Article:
What Is Jade?

by Ultimate Jewelry Guide
What Is Jade?

Stone of Heaven– Jade, has long been revered by gem lovers & purveyors. In prehistoric times, people shaped this toughest gem into weapons, ornaments and tools. Over time, it transitioned into beautiful jewelry and adornments. 

Regarded as a spiritual stone with talismanic & healing properties, Jade is embedded in Chinese culture & psyche. In Asia as well, jade has held a special status and is regarded as the gem of choice for the royalty.

In this blog we will discuss what is jade, its classification, value factors, sources, treatments, famous & sought after jade pieces and everything else you would want to know about this viridescent wonder of nature.

What Is Jade?

The word jade is derived from ‘piedra de hijada’ or ‘stone of the flank’, the Spanish name for jade. The Spanish adventurers in the time of Cortes brought back the jade pieces which they found among the Indians. 

This translucent to opaque mineral stone comes in various colors, displaying shades from green to black, and white to gray, however, the green varieties of this stone are the most prized.

Jade has strong astrological significance too. Besides being coveted for its worth, Jade symbolism has encompassed themes of harmony, virtue, luck, prosperity & longevity.

Jadeite vs. Nephrite

The term ‘Jade’ enjoys widespread use in the trade. However, it is a generic term for two gemstones types- ‘Jadeite’ and ‘Nephrite’. Both are highly prized gems, however Jadeite is rarer and therefore expensive, while nephrite is more abundant. 

Owing to the nature of the material, the type of jade that is used for making jewelry is almost always jadeite instead of nephrite. This is especially true for the high end exquisite pieces.

Nephrite is typically found in shades of white or green and its color is mostly pale and not so vibrant, compared to jadeite. In fact, what’s special about Jadeite is that it can come in a wide range of attractive colors.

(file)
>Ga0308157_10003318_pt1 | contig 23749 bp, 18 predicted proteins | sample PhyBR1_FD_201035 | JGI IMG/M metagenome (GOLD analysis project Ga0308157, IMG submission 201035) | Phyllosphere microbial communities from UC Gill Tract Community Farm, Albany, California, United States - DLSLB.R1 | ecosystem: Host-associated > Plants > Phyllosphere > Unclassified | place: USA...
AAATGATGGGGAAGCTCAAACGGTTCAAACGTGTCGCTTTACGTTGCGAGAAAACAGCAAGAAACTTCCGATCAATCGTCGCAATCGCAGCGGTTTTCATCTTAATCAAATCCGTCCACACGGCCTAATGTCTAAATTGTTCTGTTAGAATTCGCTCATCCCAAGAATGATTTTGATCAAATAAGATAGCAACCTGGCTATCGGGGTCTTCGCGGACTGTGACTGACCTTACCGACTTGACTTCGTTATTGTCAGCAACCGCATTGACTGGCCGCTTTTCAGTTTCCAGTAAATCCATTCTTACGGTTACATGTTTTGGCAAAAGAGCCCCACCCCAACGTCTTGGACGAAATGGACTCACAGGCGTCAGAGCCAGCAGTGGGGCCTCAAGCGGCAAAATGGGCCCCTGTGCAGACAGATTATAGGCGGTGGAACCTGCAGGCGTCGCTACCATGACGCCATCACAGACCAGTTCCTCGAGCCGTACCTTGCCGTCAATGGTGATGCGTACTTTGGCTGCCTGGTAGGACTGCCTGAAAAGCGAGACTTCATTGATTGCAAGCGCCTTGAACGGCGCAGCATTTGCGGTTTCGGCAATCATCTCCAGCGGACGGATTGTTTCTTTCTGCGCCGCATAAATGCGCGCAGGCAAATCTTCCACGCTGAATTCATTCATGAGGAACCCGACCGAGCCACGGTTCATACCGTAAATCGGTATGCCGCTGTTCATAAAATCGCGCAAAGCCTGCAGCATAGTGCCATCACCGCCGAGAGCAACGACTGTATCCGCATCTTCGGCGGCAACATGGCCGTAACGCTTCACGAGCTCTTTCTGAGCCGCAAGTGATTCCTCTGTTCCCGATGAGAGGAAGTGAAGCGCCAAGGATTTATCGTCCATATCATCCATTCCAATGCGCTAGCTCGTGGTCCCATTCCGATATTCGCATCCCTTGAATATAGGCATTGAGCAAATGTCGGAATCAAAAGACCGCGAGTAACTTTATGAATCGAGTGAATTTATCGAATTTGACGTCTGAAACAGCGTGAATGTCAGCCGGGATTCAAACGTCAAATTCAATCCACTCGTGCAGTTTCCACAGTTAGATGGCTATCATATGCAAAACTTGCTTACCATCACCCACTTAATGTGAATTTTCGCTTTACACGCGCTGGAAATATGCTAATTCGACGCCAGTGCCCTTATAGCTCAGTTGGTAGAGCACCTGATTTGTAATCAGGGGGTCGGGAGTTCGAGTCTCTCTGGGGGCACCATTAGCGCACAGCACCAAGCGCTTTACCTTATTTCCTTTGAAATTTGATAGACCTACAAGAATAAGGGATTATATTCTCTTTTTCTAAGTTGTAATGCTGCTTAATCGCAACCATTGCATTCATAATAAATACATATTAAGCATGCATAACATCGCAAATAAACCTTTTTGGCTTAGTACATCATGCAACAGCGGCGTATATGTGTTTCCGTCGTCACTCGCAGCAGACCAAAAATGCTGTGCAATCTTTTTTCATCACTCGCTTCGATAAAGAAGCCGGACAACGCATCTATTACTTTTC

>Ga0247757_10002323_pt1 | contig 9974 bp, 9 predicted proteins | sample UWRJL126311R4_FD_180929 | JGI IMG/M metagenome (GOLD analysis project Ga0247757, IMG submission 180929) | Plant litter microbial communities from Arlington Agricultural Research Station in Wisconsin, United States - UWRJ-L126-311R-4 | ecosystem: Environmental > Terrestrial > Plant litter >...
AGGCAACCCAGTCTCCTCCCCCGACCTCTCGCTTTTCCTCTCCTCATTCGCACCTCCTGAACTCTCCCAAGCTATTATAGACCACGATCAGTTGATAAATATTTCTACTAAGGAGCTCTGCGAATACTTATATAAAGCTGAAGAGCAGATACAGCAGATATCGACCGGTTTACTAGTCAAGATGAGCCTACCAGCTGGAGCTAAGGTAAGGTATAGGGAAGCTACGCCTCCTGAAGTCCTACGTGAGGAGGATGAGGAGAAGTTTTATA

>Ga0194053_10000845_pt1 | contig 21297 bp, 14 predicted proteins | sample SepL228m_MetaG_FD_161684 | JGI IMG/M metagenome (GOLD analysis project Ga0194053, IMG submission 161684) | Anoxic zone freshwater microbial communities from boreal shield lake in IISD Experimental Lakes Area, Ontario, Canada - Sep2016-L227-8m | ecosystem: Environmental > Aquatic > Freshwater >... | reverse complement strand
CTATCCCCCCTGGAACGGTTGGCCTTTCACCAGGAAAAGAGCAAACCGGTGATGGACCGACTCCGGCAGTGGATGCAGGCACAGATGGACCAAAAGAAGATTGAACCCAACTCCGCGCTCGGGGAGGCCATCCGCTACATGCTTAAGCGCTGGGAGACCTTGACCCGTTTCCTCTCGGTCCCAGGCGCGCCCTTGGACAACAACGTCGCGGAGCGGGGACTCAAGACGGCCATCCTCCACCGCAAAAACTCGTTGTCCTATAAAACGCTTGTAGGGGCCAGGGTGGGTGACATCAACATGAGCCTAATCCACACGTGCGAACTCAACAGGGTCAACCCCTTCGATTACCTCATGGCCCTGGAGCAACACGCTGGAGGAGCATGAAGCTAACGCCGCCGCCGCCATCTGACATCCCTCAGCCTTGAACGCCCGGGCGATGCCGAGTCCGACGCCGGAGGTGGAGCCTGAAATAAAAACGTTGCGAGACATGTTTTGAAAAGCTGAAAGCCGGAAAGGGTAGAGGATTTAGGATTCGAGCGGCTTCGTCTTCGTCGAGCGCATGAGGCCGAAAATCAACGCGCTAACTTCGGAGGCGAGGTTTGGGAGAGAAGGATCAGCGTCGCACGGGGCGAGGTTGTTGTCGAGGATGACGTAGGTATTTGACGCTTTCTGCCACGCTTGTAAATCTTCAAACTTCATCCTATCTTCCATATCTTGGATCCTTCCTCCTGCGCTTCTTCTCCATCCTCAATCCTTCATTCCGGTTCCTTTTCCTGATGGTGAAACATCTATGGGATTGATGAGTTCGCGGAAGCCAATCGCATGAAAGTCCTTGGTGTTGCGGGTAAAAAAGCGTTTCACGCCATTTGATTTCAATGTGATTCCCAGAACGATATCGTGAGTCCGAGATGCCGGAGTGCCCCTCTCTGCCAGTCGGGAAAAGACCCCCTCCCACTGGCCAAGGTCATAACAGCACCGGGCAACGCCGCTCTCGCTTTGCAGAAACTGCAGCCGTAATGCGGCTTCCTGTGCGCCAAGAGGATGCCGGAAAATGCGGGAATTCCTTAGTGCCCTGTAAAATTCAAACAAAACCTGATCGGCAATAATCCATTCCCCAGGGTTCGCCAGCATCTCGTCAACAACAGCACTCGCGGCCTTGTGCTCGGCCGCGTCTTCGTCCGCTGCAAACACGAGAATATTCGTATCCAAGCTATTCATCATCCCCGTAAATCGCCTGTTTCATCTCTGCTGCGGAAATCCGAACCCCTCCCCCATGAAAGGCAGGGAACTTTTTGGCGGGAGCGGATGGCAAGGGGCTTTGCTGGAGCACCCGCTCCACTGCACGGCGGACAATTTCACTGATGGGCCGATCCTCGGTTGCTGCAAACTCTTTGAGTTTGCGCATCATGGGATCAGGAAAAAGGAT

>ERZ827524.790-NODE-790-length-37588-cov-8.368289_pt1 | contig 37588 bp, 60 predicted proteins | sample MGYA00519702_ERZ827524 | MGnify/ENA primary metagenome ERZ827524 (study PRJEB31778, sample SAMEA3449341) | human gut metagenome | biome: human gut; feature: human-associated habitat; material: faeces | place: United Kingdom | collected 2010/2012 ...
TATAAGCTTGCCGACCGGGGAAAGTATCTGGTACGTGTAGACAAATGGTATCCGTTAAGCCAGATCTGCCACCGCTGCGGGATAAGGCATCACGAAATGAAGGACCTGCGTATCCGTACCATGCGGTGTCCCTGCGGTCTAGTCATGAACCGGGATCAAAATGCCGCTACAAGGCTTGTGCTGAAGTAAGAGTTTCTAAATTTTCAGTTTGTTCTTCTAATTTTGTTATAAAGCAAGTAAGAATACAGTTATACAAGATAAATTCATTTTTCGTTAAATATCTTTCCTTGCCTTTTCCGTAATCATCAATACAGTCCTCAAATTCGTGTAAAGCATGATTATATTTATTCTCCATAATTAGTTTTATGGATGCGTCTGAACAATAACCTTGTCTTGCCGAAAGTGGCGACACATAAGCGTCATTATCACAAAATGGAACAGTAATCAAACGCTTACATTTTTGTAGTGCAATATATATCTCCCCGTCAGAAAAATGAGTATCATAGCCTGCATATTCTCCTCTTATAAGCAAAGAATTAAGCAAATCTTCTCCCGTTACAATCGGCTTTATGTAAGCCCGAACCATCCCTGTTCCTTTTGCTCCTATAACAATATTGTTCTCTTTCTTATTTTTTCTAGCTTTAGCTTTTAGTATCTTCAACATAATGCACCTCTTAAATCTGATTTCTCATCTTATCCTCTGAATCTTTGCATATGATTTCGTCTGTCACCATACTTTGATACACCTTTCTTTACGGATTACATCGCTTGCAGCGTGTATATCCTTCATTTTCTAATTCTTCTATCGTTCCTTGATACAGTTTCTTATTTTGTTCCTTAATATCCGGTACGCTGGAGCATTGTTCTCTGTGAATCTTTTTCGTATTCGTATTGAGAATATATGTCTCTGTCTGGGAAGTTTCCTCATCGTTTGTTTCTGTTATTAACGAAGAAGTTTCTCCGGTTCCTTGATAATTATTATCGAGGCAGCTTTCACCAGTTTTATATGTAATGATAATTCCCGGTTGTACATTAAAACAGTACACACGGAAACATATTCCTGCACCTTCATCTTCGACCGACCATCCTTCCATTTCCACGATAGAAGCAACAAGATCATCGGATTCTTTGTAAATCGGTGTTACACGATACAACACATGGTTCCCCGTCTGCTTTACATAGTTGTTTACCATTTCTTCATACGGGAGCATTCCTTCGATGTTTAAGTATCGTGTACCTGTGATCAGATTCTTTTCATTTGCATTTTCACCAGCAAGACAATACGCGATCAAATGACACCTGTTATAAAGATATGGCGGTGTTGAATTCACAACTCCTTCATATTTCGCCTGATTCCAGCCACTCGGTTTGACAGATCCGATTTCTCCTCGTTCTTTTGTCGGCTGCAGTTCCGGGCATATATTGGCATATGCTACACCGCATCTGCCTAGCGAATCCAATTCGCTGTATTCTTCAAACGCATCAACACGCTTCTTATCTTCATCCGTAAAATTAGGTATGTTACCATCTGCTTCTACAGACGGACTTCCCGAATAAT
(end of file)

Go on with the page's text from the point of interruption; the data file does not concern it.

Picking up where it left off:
It can be often difficult to distinguish between jadeite and nephrite, which is why it’s so common to use the term Jade to encompass both gemstones. 

Gemological Properties Of Jadeite & Nephrite

Chemical CompositionMade of sodium & aluminumMade of calcium & magnesium
Crystal SystemMonoclinicMonoclinic
Mohs Hardness76.5
Refractive Index1.661.61
Specific Gravity3.342.95

Where Does Jade Come From?

The importance of the origin of jade is relevant when determining its value. Although they may be classified under the same name, jade found in different mines have different characteristics.

Jadeite deposits have been located in various locations in the world. Jadeite from Myanmar (Burma) is the most expensive and is unrivalled by value than any others with easily 10 times higher in price. Other sources include US, Guatemala, Costa Rica, Mexico, Japan, Russia, Kazakhstan. 

Nephrite is primarily found in Canada, New Zealand, China, Russia, Taiwan, Italy, Alaska, Wyoming, and Turkestan. 

The British Columbia province in Canada is the currently the principal source of green nephrite with vast amounts of depository sites. White nephrite (also called white jade) found in the Xinjiang province of China is highest in value within its category.

How Is Jade Evaluated?

In the 1st Chinese dictionary, Xu Shen compared Jade’s texture, luster, color, translucence and its far-reaching sound when struck, to the five virtues of benevolence, righteousness, wisdom, courage & integrity.

The quality of jade is evaluated through the speculation of: Color, Translucence and Texture, Clarity and Cut.


If you thought that Jade is just green, you would be surprised to know that it is available in bright splashes of colors such as yellow, white, blue, lavender, orange and black as well.

Ideally, color should be even to the unaided eye, without spotting or veins. Any form of mottling, dark irregular specks that detract from the overall appearance of the stone will reduce the value.

Pure jadeite is colorless/ white. Elements such as chromium colors jadeite green, iron yellow- brown, and manganese pink to purple. The most desirable color of jadeite is a rich, homogeneous, translucent green called Imperial Jade.